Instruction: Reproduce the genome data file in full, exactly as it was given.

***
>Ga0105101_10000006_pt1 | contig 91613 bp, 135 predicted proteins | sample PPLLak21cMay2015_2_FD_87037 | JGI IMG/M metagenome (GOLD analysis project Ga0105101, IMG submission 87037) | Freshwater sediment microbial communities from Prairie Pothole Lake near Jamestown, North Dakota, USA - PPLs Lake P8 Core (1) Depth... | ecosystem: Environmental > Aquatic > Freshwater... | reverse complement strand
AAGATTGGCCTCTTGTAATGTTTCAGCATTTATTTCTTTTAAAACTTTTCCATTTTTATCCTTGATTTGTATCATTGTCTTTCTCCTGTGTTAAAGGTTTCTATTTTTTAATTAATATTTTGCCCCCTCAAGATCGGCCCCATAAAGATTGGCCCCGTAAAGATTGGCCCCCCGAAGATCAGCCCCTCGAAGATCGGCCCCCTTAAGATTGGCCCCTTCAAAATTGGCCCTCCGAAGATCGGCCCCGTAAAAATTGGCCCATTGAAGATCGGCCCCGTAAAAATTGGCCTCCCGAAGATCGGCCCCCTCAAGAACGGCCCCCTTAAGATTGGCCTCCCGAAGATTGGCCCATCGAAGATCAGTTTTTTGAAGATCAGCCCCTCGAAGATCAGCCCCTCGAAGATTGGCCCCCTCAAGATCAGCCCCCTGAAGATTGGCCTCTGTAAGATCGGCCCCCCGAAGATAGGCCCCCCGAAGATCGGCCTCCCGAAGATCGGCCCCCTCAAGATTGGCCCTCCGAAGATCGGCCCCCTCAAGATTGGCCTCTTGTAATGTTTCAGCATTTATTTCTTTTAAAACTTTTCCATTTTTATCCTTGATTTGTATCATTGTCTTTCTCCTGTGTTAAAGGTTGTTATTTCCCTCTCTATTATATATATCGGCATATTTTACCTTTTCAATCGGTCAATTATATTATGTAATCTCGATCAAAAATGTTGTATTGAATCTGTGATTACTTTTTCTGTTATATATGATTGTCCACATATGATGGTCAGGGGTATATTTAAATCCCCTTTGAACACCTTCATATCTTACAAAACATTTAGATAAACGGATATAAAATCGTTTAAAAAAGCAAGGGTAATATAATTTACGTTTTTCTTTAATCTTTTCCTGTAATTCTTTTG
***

>Ga0105101_10000006_pt1 | contig 91613 bp, 135 predicted proteins | sample PPLLak21cMay2015_2_FD_87037 | JGI IMG/M metagenome (GOLD analysis project Ga0105101, IMG submission 87037) | Freshwater sediment microbial communities from Prairie Pothole Lake near Jamestown, North Dakota, USA - PPLs Lake P8 Core (1) Depth... | ecosystem: Environmental > Aquatic > Freshwater... | reverse complement strand
AAGATTGGCCTCTTGTAATGTTTCAGCATTTATTTCTTTTAAAACTTTTCCATTTTTATCCTTGATTTGTATCATTGTCTTTCTCCTGTGTTAAAGGTTTCTATTTTTTAATTAATATTTTGCCCCCTCAAGATCGGCCCCATAAAGATTGGCCCCGTAAAGATTGGCCCCCCGAAGATCAGCCCCTCGAAGATCGGCCCCCTTAAGATTGGCCCCTTCAAAATTGGCCCTCCGAAGATCGGCCCCGTAAAAATTGGCCCATTGAAGATCGGCCCCGTAAAAATTGGCCTCCCGAAGATCGGCCCCCTCAAGAACGGCCCCCTTAAGATTGGCCTCCCGAAGATTGGCCCATCGAAGATCAGTTTTTTGAAGATCAGCCCCTCGAAGATCAGCCCCTCGAAGATTGGCCCCCTCAAGATCAGCCCCCTGAAGATTGGCCTCTGTAAGATCGGCCCCCCGAAGATAGGCCCCCCGAAGATCGGCCTCCCGAAGATCGGCCCCCTCAAGATTGGCCCTCCGAAGATCGGCCCCCTCAAGATTGGCCTCTTGTAATGTTTCAGCATTTATTTCTTTTAAAACTTTTCCATTTTTATCCTTGATTTGTATCATTGTCTTTCTCCTGTGTTAAAGGTTGTTATTTCCCTCTCTATTATATATATCGGCATATTTTACCTTTTCAATCGGTCAATTATATTATGTAATCTCGATCAAAAATGTTGTATTGAATCTGTGATTACTTTTTCTGTTATATATGATTGTCCACATATGATGGTCAGGGGTATATTTAAATCCCCTTTGAACACCTTCATATCTTACAAAACATTTAGATAAACGGATATAAAATCGTTTAAAAAAGCAAGGGTAATATAATTTACGTTTTTCTTTAATCTTTTCCTGTAATTCTTTTG